Baseball, Softball Done After 2008
Seven months after being kicked out of the Olympics, baseball and softball struck out again on Thursday, both sports losing votes for reconsideration. They will be Olympic sports for the last time at Beijing in 2008.
Baseball, needing 45 votes of 88 cast, got 42 -- with 46 members voting against. Softball, needing 46 votes of 90, got 43 -- with 47 against. Two more IOC members took part in the secret electronic balloting for softball than had voted minutes before on baseball,
Without those sports, the 2012 Games in London will include 26 sports, instead of 28.
Baseball and softball -- as well as many other sports, including karate, squash and water skiing -- can reapply for the 2016 Games in a vote to be taken in 2009.
The election gave a significant victory to IOC President Jacques Rogge, who had considered the original vote final last July in Singapore.
The rejection of two sports so closely affiliated with the United States also affirmed European domination of the IOC’s policies and politics.
“I didn’t say this in Singapore,” Don Porter, the president of the Florida-based International Softball Federation, said after Thursday’s vote, “but it’s an anti-American thing.”
Baseball suffered from other issues as well. Major league players do not play at the Olympics, and moreover, the 2005 major league season was dogged by doping issues.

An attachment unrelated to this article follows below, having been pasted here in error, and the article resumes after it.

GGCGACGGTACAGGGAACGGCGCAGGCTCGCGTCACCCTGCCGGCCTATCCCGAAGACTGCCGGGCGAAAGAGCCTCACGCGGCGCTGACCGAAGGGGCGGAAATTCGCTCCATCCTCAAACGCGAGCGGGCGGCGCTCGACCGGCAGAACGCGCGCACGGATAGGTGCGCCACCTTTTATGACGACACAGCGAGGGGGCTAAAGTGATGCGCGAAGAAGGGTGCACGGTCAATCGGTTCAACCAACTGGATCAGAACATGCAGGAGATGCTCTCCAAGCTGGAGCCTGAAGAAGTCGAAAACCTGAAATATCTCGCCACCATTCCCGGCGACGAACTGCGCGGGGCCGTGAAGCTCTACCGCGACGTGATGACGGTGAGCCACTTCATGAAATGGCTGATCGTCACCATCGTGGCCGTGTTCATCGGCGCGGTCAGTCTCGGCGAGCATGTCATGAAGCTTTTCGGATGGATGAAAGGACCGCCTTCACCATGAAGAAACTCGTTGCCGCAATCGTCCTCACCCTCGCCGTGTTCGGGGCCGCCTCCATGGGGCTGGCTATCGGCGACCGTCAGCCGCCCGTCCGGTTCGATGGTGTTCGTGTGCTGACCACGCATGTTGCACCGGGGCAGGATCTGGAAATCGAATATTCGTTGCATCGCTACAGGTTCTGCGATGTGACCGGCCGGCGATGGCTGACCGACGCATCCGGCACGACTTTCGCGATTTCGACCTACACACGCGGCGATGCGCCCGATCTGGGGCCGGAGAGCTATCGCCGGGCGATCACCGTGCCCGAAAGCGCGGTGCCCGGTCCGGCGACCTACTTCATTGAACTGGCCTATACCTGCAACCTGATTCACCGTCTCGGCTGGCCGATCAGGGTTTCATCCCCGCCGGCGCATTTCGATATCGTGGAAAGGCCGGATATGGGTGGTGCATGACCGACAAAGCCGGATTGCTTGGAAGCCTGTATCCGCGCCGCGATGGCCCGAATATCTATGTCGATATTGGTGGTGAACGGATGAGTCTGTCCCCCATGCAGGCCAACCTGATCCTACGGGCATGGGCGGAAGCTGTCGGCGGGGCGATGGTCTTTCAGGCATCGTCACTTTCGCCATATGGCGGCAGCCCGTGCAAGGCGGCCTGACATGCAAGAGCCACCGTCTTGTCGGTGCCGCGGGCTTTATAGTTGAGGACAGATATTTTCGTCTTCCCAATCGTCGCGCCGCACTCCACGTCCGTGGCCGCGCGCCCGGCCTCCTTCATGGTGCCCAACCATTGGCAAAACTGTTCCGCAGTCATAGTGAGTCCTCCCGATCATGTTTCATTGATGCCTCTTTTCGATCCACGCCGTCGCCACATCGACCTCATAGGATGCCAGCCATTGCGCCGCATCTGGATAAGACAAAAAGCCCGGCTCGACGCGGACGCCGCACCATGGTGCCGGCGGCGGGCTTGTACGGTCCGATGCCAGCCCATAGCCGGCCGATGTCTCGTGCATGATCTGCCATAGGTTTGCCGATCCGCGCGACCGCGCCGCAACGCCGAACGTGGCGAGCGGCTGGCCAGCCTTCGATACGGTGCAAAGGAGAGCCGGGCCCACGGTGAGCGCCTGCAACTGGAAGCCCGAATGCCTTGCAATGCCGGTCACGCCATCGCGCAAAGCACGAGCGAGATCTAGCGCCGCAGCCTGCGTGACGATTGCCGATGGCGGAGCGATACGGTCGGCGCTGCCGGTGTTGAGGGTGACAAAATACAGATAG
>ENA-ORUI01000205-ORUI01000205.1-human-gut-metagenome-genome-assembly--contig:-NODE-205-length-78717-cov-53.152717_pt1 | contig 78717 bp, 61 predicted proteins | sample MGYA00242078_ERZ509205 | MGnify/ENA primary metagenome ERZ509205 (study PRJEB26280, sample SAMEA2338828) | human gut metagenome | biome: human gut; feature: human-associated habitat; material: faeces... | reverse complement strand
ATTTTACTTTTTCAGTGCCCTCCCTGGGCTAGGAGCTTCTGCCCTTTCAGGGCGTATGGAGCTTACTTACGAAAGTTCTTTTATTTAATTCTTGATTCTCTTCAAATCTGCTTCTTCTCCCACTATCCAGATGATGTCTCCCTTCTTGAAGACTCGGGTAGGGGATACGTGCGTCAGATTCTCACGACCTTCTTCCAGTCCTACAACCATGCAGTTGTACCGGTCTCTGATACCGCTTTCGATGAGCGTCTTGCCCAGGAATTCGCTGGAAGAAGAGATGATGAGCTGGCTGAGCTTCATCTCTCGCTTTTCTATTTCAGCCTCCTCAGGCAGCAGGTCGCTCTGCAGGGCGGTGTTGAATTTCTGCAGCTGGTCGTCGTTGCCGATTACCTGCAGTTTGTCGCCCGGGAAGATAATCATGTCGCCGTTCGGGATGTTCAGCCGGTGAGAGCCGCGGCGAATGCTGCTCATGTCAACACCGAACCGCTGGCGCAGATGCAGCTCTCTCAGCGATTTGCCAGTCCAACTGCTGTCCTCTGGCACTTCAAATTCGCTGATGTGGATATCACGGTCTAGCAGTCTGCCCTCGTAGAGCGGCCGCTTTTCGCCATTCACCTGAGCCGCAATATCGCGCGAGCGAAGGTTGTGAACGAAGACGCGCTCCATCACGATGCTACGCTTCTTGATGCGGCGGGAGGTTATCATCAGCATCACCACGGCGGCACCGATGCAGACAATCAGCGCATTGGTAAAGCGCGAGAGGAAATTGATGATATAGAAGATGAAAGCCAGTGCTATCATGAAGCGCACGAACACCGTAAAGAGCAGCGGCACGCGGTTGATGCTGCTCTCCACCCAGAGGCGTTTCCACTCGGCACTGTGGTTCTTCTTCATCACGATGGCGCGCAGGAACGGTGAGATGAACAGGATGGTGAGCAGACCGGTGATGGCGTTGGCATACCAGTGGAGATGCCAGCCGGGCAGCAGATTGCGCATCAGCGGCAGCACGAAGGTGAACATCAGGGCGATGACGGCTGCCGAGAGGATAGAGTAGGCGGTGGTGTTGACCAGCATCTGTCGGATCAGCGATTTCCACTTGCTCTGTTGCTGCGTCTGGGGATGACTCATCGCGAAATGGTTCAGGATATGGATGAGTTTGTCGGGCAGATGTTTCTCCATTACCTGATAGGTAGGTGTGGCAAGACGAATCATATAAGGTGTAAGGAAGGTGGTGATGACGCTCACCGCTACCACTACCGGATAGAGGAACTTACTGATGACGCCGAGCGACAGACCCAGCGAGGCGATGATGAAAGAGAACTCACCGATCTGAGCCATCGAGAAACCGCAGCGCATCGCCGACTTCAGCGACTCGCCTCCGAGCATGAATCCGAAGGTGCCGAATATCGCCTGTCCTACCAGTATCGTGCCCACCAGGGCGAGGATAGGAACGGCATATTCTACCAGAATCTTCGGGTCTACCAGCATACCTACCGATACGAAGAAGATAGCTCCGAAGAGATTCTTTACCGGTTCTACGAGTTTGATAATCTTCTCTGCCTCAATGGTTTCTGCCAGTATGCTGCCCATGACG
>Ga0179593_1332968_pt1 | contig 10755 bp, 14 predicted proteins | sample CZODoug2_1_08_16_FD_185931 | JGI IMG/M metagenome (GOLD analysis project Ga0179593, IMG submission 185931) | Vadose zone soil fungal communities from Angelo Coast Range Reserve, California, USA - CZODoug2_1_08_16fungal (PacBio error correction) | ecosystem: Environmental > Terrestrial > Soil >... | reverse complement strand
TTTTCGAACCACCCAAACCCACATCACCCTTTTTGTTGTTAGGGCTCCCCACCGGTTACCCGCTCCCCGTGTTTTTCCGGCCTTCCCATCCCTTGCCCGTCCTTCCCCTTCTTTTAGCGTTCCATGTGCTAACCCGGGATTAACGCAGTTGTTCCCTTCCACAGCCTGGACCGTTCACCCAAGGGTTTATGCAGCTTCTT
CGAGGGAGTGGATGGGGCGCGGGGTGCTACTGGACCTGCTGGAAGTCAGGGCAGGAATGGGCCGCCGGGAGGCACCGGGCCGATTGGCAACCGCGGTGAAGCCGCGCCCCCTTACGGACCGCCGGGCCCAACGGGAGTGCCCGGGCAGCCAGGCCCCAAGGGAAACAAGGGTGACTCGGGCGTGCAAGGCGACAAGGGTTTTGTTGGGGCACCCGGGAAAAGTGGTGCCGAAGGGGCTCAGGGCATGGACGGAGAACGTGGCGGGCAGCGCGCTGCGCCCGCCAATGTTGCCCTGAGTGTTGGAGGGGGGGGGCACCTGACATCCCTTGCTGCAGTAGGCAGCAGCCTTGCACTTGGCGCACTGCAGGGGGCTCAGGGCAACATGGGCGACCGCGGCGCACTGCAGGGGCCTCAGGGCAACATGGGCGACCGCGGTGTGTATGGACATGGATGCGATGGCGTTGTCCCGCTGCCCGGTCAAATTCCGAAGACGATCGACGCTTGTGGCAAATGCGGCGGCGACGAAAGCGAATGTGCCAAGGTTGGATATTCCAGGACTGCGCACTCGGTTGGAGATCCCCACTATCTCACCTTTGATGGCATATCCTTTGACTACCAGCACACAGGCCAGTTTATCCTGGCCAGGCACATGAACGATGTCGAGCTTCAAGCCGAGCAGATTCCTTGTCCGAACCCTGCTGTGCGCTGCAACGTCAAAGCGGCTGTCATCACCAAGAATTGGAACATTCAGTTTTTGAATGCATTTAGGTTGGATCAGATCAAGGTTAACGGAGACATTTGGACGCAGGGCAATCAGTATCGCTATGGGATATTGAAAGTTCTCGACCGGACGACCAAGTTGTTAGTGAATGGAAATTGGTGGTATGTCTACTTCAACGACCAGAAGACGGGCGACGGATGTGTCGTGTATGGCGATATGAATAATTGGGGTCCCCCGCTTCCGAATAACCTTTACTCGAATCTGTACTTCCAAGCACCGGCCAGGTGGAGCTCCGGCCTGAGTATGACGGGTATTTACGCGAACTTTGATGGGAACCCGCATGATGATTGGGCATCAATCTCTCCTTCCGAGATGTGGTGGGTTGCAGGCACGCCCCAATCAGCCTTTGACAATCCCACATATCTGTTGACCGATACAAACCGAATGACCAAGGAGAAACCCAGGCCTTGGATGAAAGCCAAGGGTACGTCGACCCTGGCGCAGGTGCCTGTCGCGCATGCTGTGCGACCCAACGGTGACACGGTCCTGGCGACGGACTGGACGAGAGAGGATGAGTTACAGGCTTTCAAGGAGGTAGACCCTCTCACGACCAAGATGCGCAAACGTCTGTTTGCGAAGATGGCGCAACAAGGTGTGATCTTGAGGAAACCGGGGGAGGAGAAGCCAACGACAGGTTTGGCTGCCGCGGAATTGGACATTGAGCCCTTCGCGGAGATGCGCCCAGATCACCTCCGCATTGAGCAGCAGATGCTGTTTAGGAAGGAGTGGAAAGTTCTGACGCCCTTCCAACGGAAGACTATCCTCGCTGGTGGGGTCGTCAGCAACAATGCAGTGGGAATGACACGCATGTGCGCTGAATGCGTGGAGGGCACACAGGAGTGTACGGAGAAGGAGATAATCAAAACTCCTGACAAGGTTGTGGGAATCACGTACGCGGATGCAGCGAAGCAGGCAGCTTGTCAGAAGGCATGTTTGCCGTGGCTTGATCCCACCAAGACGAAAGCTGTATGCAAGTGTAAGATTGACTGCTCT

Softball, in the minds of many voters, was simply baseball for women. “The dreams of young people from around the world who aspire to compete in the Olympic Games in softball and baseball were dealt a setback today,” USOC Chairman Peter Ueberroth said in a statement.
The outcome will save about $45 million for London 2012 organizers, according to Keith Mills, deputy chairman of the London organizing committee. He said that London’s bid had assumed 28 sports, not 26, and so had built those costs into the plans.
Rogge said at the start of Thursday’s session that he had received a petition, signed by 45 members, asking for reconsideration. Rogge then made the vote a two-part process. The first vote asked the IOC members to decide whether there should be a second vote -- the second vote being a formal vote for reconsideration.
Rogge also paired the sports for discussion, rather than considering them separately, as softball proponents had hoped.
The voting began with baseball, and it went down in minutes.
Then softball went down too.
“I understand the disappointment of those who pleaded for the reintegration of the two sports,” Rogge said. “But there is one fundamental issue here. The IOC session here twice took the same decision. And that is something I believe we have to respect.”
Of course, said softball’s Porter. But he said the vote “had nothing to do with our sport.”
He added, “Pure and simple, it’s a political decision to protect the image of the president. That’s politics. It’s how things are. But it affected our sport, affected our athletes, affected our future athletes. In many ways, that’s what’s disturbing.”